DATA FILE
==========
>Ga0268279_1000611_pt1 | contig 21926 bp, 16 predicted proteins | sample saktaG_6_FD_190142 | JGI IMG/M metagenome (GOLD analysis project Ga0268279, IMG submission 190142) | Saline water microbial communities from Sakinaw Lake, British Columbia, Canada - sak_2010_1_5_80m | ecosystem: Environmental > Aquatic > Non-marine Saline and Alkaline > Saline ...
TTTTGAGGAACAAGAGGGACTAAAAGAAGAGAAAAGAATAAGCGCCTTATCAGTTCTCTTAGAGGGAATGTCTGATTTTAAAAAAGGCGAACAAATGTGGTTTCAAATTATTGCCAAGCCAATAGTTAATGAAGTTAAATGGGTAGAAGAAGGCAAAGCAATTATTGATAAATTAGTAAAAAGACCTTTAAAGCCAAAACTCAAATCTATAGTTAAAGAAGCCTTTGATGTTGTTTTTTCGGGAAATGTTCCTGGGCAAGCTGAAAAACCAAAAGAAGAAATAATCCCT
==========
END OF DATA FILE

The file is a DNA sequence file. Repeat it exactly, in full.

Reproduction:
>Ga0268279_1000611_pt1 | contig 21926 bp, 16 predicted proteins | sample saktaG_6_FD_190142 | JGI IMG/M metagenome (GOLD analysis project Ga0268279, IMG submission 190142) | Saline water microbial communities from Sakinaw Lake, British Columbia, Canada - sak_2010_1_5_80m | ecosystem: Environmental > Aquatic > Non-marine Saline and Alkaline > Saline ...
TTTTGAGGAACAAGAGGGACTAAAAGAAGAGAAAAGAATAAGCGCCTTATCAGTTCTCTTAGAGGGAATGTCTGATTTTAAAAAAGGCGAACAAATGTGGTTTCAAATTATTGCCAAGCCAATAGTTAATGAAGTTAAATGGGTAGAAGAAGGCAAAGCAATTATTGATAAATTAGTAAAAAGACCTTTAAAGCCAAAACTCAAATCTATAGTTAAAGAAGCCTTTGATGTTGTTTTTTCGGGAAATGTTCCTGGGCAAGCTGAAAAACCAAAAGAAGAAATAATCCCT